and community. We are working for our community. We need to work in tandem with our community. If we don’t, we aren’t fulfilling our mission.” Many residents chose to voice concerns and compliments to the chief of police. Mark Robinson, a Lexington Avenue resident, told Krokoff that beat policemen from community policing in his neighborhood are a great asset. However, the department policemen need to strengthen their regular forces. “The older police knew me on a first name basis. When I used to have contact, there was a level of respect,” Robinson said. Now, he believes the younger policemen act differently. “I was appalled by the way I was addressed. They barked at me. I’m 50 years old. Right now, I feel the police comes down on our community and are coming down too aggressive.” Krokoff thanked Robinson for voicing his concerns and assured him that this is a problem they are already planning to fix. “There is a next phase, and
that phase is a team policing approach. This breaks up the city into six sectors. It’s going to create six teams so it is homogenous as possible so we can approach that as a team and not an individual,” Krokoff said. Another problem that the police department faces is that college and high school students see policemen as the bad guys. Jamere Shelby, a University at Albany student, said that as a student, she feels distant from the police department and only hears from the police when someone from her school gets robbed, or when something worse has happened. Another University at Albany student, Paige Fitzgerald, doesn’t feel safe in the Pine Hills neighborhood. “I live on the corner of Ontario and Hamilton. I feel safe during the day and on the main streets,” Fitzgerald said. “But you hear a lot about the bad things that happen at night in this neighborhood.” However, violence has gone down in the city of Albany and especially in the Pine Hills neigh-
Mark Robinson praises his neighborhood beat policemen but questions the younger police force.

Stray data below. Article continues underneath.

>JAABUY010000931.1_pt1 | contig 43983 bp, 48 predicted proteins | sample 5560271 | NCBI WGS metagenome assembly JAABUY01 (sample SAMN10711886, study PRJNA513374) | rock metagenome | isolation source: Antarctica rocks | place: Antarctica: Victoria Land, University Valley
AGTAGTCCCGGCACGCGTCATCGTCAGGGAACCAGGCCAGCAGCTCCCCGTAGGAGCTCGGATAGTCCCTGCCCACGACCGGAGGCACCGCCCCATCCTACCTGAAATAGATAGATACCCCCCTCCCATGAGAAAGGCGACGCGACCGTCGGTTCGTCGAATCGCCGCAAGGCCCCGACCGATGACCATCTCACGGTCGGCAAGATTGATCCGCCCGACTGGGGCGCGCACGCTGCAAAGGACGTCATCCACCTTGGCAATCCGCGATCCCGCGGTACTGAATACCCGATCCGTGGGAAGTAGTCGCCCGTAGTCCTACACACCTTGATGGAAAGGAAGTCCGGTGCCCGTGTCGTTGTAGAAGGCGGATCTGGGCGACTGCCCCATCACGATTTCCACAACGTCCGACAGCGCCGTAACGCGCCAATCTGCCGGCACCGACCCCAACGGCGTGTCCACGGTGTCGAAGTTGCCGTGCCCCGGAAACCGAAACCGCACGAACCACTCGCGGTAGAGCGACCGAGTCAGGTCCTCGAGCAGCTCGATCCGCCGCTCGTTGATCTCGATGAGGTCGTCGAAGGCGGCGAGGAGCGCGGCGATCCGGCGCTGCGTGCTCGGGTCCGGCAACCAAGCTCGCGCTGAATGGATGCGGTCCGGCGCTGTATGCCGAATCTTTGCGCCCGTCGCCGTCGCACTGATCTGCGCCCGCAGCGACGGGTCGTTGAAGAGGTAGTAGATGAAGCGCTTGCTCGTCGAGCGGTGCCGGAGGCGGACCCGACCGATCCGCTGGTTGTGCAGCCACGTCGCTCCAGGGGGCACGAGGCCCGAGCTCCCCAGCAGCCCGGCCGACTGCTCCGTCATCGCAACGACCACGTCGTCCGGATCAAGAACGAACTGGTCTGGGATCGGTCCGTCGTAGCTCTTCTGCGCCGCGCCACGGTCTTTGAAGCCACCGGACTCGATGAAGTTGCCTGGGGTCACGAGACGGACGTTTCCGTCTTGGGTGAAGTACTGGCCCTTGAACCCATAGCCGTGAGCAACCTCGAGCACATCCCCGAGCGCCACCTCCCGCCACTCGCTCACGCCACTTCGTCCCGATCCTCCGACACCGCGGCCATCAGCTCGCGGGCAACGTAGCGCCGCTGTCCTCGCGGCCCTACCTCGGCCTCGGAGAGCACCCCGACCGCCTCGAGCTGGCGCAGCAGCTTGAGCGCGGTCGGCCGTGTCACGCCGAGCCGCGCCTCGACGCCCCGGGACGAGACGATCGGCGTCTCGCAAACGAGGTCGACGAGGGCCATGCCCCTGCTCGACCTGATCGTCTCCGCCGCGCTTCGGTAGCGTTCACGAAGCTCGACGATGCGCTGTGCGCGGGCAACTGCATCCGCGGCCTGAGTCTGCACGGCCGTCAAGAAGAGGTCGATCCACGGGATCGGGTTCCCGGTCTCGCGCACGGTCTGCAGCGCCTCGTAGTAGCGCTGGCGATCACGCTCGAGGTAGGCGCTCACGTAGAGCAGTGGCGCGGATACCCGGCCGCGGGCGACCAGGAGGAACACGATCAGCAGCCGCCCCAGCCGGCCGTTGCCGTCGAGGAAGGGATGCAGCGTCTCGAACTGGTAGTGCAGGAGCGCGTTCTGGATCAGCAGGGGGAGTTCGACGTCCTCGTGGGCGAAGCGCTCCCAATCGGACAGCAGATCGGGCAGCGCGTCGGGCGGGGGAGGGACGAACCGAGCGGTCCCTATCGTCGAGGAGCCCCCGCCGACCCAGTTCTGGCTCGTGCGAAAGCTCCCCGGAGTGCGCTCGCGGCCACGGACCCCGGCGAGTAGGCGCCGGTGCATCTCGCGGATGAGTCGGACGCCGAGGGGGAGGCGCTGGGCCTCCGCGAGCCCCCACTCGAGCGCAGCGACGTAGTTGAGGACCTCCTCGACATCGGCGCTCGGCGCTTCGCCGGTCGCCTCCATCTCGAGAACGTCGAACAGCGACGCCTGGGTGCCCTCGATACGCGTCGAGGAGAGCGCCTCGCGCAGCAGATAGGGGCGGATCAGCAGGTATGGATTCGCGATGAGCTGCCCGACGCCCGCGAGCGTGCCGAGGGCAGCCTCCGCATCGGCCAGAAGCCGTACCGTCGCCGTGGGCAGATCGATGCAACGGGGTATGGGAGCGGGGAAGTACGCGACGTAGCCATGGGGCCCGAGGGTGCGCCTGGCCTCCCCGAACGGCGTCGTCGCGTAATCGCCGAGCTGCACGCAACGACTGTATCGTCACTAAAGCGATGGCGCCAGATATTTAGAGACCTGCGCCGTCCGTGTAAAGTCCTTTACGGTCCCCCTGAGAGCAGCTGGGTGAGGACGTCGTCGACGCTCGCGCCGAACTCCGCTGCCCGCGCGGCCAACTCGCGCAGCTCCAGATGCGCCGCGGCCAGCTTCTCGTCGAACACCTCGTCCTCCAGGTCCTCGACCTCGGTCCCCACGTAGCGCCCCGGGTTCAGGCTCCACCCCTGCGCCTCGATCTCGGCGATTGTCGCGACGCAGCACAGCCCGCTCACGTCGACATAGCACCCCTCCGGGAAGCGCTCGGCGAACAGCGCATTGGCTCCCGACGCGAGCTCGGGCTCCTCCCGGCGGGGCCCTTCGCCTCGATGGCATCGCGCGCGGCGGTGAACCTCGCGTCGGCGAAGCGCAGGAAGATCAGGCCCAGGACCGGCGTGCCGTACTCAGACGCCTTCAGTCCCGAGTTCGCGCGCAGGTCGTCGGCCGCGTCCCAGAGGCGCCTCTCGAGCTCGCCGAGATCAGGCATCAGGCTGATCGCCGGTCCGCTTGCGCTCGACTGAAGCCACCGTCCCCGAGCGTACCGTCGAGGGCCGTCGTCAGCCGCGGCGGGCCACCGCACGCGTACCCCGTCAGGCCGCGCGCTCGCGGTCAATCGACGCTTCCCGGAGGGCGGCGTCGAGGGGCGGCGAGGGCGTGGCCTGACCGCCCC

Police Chief Steven Krokoff addresses the audience. borhood, according to Krokoff. “The neighborhood has changed. In East Pine Hills, we deal with more issues with the student population rentals. But those numbers dropped tremendously. Three, four years ago, we took a more passive approach; we experienced problems and the neighborhood association wanted us to have a more active role. The West side does not have as many issues,” Krokoff said. The Pine Hills neighborhood is not the only thing that has changed in the past few years. The Albany Police Department has changed dramatically from the department it was 15 to 20 years ago, according to Krokoff. The department prides itself about being honest to the community and holding itself accountable for its actions. One members of the audience voiced concern over the effectiveness of the Albany Community Police Advisory Committee, the committee that acts as the liaison between the community and police department. Marlon Anderson, a West Hills resident, said
that a police community liaison should be used to further bridge the gap between the community and police department. “First and foremost was a communication issue. And that problem was ours,” Krokoff said. “The important thing is when we have these issues, you have to dissect what happened, learn from those mistakes you make, and move forward.” The police department hopes to learn from each compliment and concern said at the forum. Lt. Michael Tremblay of the neighborhood engagement unit believes that forums will continue to bring the community closer to the police department. “This forum is an effort to create a better bond with the community,” Tremblay said. “People can voice their concerns about what’s happening in the neighborhood. Complaints come but it also brings compliments.” The next public forum will be held in July. It will be announced on Albany Police Department’s Facebook and Twitter accounts.
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Book Scholarship Fundraiser Continued From Page A1 going towards this book scholarship,” added Bryant. Musical Talent The musical talent will be brought to you by our very own Saint Rose students. An acoustic sound can be expected from some of the performers accompanied by their guitars. Chris Coakley will be the opening act, followed by five others. Each performance is a half-hour time slot to allow equal play time throughout the event. The other performers will be: Ryan Leddick, Bryan Jay, Nathaniel Meyers, Tony Pitkin, and The Girls Next Door. The Student Alumni Association will be providing the sound set up for the musicians. There were no musical auditions for the Confectionery Con-